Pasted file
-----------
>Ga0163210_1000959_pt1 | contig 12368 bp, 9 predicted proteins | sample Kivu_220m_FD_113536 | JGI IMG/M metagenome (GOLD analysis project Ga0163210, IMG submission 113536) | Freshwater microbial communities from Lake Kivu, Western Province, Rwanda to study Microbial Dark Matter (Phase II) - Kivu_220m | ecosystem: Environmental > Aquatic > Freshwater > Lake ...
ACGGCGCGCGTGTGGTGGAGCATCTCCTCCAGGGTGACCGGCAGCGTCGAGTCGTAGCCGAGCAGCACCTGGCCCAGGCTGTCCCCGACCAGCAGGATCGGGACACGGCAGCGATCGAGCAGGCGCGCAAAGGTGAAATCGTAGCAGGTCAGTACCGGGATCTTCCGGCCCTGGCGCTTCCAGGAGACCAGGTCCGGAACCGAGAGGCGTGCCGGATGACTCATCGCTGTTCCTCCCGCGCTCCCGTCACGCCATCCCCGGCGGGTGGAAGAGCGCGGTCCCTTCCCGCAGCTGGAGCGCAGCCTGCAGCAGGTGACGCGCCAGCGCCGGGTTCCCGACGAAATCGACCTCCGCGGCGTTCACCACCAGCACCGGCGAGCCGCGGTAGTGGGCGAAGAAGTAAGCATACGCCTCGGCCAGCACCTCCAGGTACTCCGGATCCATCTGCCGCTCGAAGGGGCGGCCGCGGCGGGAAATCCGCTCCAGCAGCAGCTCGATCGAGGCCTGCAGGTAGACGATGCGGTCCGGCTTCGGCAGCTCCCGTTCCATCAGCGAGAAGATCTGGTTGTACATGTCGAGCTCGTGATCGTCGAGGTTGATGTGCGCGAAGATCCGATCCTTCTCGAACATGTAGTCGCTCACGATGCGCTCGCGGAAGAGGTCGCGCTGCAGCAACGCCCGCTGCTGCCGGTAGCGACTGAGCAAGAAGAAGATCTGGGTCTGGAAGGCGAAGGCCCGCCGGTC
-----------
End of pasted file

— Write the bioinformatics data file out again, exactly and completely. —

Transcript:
>Ga0163210_1000959_pt1 | contig 12368 bp, 9 predicted proteins | sample Kivu_220m_FD_113536 | JGI IMG/M metagenome (GOLD analysis project Ga0163210, IMG submission 113536) | Freshwater microbial communities from Lake Kivu, Western Province, Rwanda to study Microbial Dark Matter (Phase II) - Kivu_220m | ecosystem: Environmental > Aquatic > Freshwater > Lake ...
ACGGCGCGCGTGTGGTGGAGCATCTCCTCCAGGGTGACCGGCAGCGTCGAGTCGTAGCCGAGCAGCACCTGGCCCAGGCTGTCCCCGACCAGCAGGATCGGGACACGGCAGCGATCGAGCAGGCGCGCAAAGGTGAAATCGTAGCAGGTCAGTACCGGGATCTTCCGGCCCTGGCGCTTCCAGGAGACCAGGTCCGGAACCGAGAGGCGTGCCGGATGACTCATCGCTGTTCCTCCCGCGCTCCCGTCACGCCATCCCCGGCGGGTGGAAGAGCGCGGTCCCTTCCCGCAGCTGGAGCGCAGCCTGCAGCAGGTGACGCGCCAGCGCCGGGTTCCCGACGAAATCGACCTCCGCGGCGTTCACCACCAGCACCGGCGAGCCGCGGTAGTGGGCGAAGAAGTAAGCATACGCCTCGGCCAGCACCTCCAGGTACTCCGGATCCATCTGCCGCTCGAAGGGGCGGCCGCGGCGGGAAATCCGCTCCAGCAGCAGCTCGATCGAGGCCTGCAGGTAGACGATGCGGTCCGGCTTCGGCAGCTCCCGTTCCATCAGCGAGAAGATCTGGTTGTACATGTCGAGCTCGTGATCGTCGAGGTTGATGTGCGCGAAGATCCGATCCTTCTCGAACATGTAGTCGCTCACGATGCGCTCGCGGAAGAGGTCGCGCTGCAGCAACGCCCGCTGCTGCCGGTAGCGACTGAGCAAGAAGAAGATCTGGGTCTGGAAGGCGAAGGCCCGCCGGTC